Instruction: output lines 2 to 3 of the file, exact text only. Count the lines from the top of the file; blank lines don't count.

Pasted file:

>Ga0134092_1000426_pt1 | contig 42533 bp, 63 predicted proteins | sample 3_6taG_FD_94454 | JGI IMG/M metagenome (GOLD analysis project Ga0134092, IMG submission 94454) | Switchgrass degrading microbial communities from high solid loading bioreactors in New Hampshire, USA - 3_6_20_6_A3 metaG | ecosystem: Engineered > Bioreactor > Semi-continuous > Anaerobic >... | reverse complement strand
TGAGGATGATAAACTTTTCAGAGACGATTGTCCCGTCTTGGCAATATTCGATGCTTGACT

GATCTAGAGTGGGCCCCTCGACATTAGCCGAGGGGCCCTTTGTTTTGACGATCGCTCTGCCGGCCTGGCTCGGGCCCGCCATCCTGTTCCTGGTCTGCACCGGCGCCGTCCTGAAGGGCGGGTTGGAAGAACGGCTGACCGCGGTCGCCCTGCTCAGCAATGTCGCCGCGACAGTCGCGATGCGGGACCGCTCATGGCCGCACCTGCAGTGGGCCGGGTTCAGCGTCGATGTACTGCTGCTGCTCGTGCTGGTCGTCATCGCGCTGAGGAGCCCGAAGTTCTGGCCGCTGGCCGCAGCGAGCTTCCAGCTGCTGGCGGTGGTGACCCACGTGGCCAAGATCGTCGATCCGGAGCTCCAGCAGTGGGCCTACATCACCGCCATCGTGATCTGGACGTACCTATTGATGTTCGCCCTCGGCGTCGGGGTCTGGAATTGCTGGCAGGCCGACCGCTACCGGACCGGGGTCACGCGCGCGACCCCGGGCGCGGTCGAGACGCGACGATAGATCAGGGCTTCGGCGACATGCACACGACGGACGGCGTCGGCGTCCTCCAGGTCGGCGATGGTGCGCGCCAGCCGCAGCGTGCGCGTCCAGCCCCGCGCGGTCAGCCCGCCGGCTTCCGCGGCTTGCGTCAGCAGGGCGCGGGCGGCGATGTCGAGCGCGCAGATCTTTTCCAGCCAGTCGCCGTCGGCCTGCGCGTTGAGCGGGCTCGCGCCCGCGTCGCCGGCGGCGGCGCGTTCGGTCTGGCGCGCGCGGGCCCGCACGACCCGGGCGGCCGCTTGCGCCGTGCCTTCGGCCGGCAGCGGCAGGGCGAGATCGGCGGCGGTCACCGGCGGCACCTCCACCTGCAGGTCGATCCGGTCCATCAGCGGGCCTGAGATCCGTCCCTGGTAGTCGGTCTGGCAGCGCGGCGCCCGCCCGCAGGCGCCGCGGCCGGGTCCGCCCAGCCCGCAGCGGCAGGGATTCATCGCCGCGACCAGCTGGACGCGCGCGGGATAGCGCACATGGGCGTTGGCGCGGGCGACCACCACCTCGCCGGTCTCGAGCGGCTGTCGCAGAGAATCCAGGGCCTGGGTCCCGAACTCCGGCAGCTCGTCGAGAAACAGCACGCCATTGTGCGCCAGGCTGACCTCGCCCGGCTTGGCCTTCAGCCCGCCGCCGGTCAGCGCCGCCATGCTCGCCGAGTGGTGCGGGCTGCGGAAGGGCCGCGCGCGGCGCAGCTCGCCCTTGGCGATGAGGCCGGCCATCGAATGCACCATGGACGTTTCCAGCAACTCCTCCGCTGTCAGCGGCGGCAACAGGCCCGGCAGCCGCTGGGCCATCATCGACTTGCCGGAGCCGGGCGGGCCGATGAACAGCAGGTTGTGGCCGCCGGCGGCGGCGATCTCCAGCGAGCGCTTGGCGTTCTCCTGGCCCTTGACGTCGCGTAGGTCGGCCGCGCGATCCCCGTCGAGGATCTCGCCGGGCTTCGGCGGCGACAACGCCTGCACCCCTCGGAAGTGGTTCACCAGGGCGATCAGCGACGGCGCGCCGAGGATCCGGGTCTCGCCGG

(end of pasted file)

TGAGGATGATAAACTTTTCAGAGACGATTGTCCCGTCTTGGCAATATTCGATGCTTGACT

GATCTAGAGTGGGCCCCTCGACATTAGCCGAGGGGCCCTTTGTTTTGACGATCGCTCTGCCGGCCTGGCTCGGGCCCGCCATCCTGTTCCTGGTCTGCACCGGCGCCGTCCTGAAGGGCGGGTTGGAAGAACGGCTGACCGCGGTCGCCCTGCTCAGCAATGTCGCCGCGACAGTCGCGATGCGGGACCGCTCATGGCCGCACCTGCAGTGGGCCGGGTTCAGCGTCGATGTACTGCTGCTGCTCGTGCTGGTCGTCATCGCGCTGAGGAGCCCGAAGTTCTGGCCGCTGGCCGCAGCGAGCTTCCAGCTGCTGGCGGTGGTGACCCACGTGGCCAAGATCGTCGATCCGGAGCTCCAGCAGTGGGCCTACATCACCGCCATCGTGATCTGGACGTACCTATTGATGTTCGCCCTCGGCGTCGGGGTCTGGAATTGCTGGCAGGCCGACCGCTACCGGACCGGGGTCACGCGCGCGACCCCGGGCGCGGTCGAGACGCGACGATAGATCAGGGCTTCGGCGACATGCACACGACGGACGGCGTCGGCGTCCTCCAGGTCGGCGATGGTGCGCGCCAGCCGCAGCGTGCGCGTCCAGCCCCGCGCGGTCAGCCCGCCGGCTTCCGCGGCTTGCGTCAGCAGGGCGCGGGCGGCGATGTCGAGCGCGCAGATCTTTTCCAGCCAGTCGCCGTCGGCCTGCGCGTTGAGCGGGCTCGCGCCCGCGTCGCCGGCGGCGGCGCGTTCGGTCTGGCGCGCGCGGGCCCGCACGACCCGGGCGGCCGCTTGCGCCGTGCCTTCGGCCGGCAGCGGCAGGGCGAGATCGGCGGCGGTCACCGGCGGCACCTCCACCTGCAGGTCGATCCGGTCCATCAGCGGGCCTGAGATCCGTCCCTGGTAGTCGGTCTGGCAGCGCGGCGCCCGCCCGCAGGCGCCGCGGCCGGGTCCGCCCAGCCCGCAGCGGCAGGGATTCATCGCCGCGACCAGCTGGACGCGCGCGGGATAGCGCACATGGGCGTTGGCGCGGGCGACCACCACCTCGCCGGTCTCGAGCGGCTGTCGCAGAGAATCCAGGGCCTGGGTCCCGAACTCCGGCAGCTCGTCGAGAAACAGCACGCCATTGTGCGCCAGGCTGACCTCGCCCGGCTTGGCCTTCAGCCCGCCGCCGGTCAGCGCCGCCATGCTCGCCGAGTGGTGCGGGCTGCGGAAGGGCCGCGCGCGGCGCAGCTCGCCCTTGGCGATGAGGCCGGCCATCGAATGCACCATGGACGTTTCCAGCAACTCCTCCGCTGTCAGCGGCGGCAACAGGCCCGGCAGCCGCTGGGCCATCATCGACTTGCCGGAGCCGGGCGGGCCGATGAACAGCAGGTTGTGGCCGCCGGCGGCGGCGATCTCCAGCGAGCGCTTGGCGTTCTCCTGGCCCTTGACGTCGCGTAGGTCGGCCGCGCGATCCCCGTCGAGGATCTCGCCGGGCTTCGGCGGCGACAACGCCTGCACCCCTCGGAAGTGGTTCACCAGGGCGATCAGCGACGGCGCGCCGAGGATCCGGGTCTCGCCGG